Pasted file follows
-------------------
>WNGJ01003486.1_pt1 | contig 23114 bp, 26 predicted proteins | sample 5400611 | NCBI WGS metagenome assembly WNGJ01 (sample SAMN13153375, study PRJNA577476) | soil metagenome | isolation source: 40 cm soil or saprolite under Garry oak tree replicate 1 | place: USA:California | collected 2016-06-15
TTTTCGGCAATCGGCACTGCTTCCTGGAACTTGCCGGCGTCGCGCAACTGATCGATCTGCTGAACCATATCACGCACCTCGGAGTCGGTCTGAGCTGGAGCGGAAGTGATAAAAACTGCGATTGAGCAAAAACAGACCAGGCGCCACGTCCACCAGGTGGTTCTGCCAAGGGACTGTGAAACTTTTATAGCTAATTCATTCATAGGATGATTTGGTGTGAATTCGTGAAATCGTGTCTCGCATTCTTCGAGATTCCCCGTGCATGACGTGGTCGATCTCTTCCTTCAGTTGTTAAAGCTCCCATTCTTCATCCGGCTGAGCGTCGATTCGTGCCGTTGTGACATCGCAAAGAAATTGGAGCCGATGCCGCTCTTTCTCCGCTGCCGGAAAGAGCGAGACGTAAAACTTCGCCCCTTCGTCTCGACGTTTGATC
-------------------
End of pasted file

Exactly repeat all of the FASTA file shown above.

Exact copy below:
>WNGJ01003486.1_pt1 | contig 23114 bp, 26 predicted proteins | sample 5400611 | NCBI WGS metagenome assembly WNGJ01 (sample SAMN13153375, study PRJNA577476) | soil metagenome | isolation source: 40 cm soil or saprolite under Garry oak tree replicate 1 | place: USA:California | collected 2016-06-15
TTTTCGGCAATCGGCACTGCTTCCTGGAACTTGCCGGCGTCGCGCAACTGATCGATCTGCTGAACCATATCACGCACCTCGGAGTCGGTCTGAGCTGGAGCGGAAGTGATAAAAACTGCGATTGAGCAAAAACAGACCAGGCGCCACGTCCACCAGGTGGTTCTGCCAAGGGACTGTGAAACTTTTATAGCTAATTCATTCATAGGATGATTTGGTGTGAATTCGTGAAATCGTGTCTCGCATTCTTCGAGATTCCCCGTGCATGACGTGGTCGATCTCTTCCTTCAGTTGTTAAAGCTCCCATTCTTCATCCGGCTGAGCGTCGATTCGTGCCGTTGTGACATCGCAAAGAAATTGGAGCCGATGCCGCTCTTTCTCCGCTGCCGGAAAGAGCGAGACGTAAAACTTCGCCCCTTCGTCTCGACGTTTGATC